All of the usual characters have walk-on roles: Bannon, Bolton, Cippolone, Mattis, and – basically – everyone else who witnessed this travesty, and concealed it and their role in it. They’re all “white house characters” which means that their silence helped feed a deranged president’s ideas, and they became part of a conspiracy when they decided to sweep it all under the carpet.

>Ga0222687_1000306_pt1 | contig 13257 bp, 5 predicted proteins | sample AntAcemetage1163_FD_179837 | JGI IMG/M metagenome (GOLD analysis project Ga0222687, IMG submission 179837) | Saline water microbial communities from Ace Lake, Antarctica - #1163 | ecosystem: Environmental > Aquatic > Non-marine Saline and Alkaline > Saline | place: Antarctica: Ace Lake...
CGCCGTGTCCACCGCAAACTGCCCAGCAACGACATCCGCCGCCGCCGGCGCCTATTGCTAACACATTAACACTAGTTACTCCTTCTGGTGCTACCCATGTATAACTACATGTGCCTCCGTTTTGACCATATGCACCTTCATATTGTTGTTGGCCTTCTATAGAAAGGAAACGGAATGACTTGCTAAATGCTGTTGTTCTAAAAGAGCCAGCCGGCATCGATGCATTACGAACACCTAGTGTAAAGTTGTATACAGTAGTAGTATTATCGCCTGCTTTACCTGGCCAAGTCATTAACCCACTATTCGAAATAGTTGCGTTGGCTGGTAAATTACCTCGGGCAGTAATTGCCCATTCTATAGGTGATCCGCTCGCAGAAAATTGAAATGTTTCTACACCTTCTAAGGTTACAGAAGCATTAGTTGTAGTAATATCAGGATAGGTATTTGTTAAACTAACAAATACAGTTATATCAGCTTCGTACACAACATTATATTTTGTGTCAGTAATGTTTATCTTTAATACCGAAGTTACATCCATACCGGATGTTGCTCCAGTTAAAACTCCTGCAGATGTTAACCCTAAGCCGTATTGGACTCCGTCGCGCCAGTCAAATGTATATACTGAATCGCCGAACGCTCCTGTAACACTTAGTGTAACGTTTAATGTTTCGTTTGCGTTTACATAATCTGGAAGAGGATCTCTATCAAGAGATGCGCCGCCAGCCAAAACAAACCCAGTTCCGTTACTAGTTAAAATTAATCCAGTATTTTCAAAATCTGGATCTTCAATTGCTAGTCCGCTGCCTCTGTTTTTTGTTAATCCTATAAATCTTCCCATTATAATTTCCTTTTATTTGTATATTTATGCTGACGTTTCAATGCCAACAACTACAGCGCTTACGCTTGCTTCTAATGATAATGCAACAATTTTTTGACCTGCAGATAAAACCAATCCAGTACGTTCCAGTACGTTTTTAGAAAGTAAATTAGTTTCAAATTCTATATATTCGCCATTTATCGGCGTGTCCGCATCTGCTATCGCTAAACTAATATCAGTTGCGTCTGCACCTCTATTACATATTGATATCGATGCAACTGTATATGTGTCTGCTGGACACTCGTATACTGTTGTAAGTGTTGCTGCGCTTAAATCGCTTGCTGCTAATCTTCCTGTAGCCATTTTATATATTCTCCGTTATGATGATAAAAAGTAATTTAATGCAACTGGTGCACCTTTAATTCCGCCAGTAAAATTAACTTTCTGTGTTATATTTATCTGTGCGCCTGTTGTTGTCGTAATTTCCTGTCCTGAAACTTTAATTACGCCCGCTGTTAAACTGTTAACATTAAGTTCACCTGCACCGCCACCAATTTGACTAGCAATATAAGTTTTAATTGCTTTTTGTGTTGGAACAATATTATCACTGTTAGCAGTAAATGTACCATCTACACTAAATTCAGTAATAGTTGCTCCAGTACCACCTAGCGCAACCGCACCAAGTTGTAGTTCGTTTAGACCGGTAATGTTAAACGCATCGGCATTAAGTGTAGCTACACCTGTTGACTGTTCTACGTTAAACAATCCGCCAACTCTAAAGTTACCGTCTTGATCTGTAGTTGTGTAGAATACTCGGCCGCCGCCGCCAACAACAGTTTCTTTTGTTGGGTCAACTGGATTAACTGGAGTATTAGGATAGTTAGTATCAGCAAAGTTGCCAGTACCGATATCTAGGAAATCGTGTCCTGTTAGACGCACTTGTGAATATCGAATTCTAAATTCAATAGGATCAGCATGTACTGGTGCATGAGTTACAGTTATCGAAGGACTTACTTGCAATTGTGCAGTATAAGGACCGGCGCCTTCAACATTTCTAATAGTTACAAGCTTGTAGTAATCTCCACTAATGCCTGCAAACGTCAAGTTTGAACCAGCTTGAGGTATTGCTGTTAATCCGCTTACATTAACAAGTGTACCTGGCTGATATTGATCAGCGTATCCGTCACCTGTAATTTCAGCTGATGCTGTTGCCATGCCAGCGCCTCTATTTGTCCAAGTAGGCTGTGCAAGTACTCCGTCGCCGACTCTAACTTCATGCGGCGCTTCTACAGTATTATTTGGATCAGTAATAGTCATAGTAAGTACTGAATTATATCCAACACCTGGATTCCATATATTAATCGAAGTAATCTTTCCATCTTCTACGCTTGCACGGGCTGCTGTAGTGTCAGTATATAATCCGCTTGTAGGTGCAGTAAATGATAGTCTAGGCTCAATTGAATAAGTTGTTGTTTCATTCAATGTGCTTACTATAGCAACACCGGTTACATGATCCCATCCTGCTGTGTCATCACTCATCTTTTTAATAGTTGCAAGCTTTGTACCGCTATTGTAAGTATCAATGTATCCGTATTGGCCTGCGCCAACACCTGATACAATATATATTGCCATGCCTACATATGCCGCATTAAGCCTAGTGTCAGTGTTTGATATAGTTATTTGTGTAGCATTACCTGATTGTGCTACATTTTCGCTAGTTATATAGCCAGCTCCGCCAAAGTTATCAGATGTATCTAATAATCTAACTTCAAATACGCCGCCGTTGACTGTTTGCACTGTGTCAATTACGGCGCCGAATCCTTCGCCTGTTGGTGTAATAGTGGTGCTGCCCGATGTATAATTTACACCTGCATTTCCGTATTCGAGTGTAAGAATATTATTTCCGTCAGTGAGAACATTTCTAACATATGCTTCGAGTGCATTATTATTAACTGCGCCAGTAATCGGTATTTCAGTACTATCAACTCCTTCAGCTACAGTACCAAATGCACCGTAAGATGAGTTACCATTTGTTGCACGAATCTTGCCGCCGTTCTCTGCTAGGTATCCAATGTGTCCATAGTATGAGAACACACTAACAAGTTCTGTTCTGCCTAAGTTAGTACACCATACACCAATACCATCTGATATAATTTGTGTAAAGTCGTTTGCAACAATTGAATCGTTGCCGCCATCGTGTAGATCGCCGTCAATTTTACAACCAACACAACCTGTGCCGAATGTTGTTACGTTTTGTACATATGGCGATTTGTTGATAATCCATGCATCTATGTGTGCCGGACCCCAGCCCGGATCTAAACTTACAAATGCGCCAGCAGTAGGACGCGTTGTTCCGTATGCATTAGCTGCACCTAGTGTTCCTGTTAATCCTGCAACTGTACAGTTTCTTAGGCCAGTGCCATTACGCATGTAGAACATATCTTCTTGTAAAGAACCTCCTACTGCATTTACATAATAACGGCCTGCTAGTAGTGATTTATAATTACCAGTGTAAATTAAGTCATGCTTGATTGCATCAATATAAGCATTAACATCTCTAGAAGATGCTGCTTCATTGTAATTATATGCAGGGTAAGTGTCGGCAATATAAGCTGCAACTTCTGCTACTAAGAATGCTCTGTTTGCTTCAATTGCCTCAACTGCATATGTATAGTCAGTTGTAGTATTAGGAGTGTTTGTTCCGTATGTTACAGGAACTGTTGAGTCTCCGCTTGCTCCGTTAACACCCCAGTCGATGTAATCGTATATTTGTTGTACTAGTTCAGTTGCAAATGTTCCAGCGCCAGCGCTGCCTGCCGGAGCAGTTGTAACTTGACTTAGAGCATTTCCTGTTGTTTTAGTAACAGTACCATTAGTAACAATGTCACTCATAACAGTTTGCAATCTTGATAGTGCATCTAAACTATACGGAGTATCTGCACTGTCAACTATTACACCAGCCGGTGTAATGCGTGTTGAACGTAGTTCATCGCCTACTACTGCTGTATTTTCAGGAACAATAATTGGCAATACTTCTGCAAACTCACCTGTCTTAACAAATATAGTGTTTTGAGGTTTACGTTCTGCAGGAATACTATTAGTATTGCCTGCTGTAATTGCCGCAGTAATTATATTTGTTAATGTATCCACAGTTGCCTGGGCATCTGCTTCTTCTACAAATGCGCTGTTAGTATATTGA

“Why do these people do these things?” we ask, which is a reasonable question. But the answer is embedded in the servile nature of the power-seeker: they feel that being close to the seat of power, where the action is, is the most important thing in their life. Their career and their sense of personal power depends on being a good servant to the mad king. And, don’t rock the boat. When I was a kid there was no talk about Ronald Reagan’s mind turning to mush during his second term. Now, sure, it’s publicly acknowledged. The people around Reagan conspired, again, to keep that fact from the people. The 25th amendment is specifically there for the case where a president loses his mind, but the servitors surrounding mad king Ronald did not want their personal grip on whatever power they had to be weakened. To me, that typifies the servitor mentality: they come to associate so fully with their icon that they see a failure of the icon as a threat to them, personally. The republicans, of course, want such servitors, since people that are less submissive might begin complaining loudly as to the location of their slice of the pie. The short, pathetic, career of Devin Nunes is a good case study: a few million bucks in the bank and an empty job title, in return for utter subjugation to the master vampires.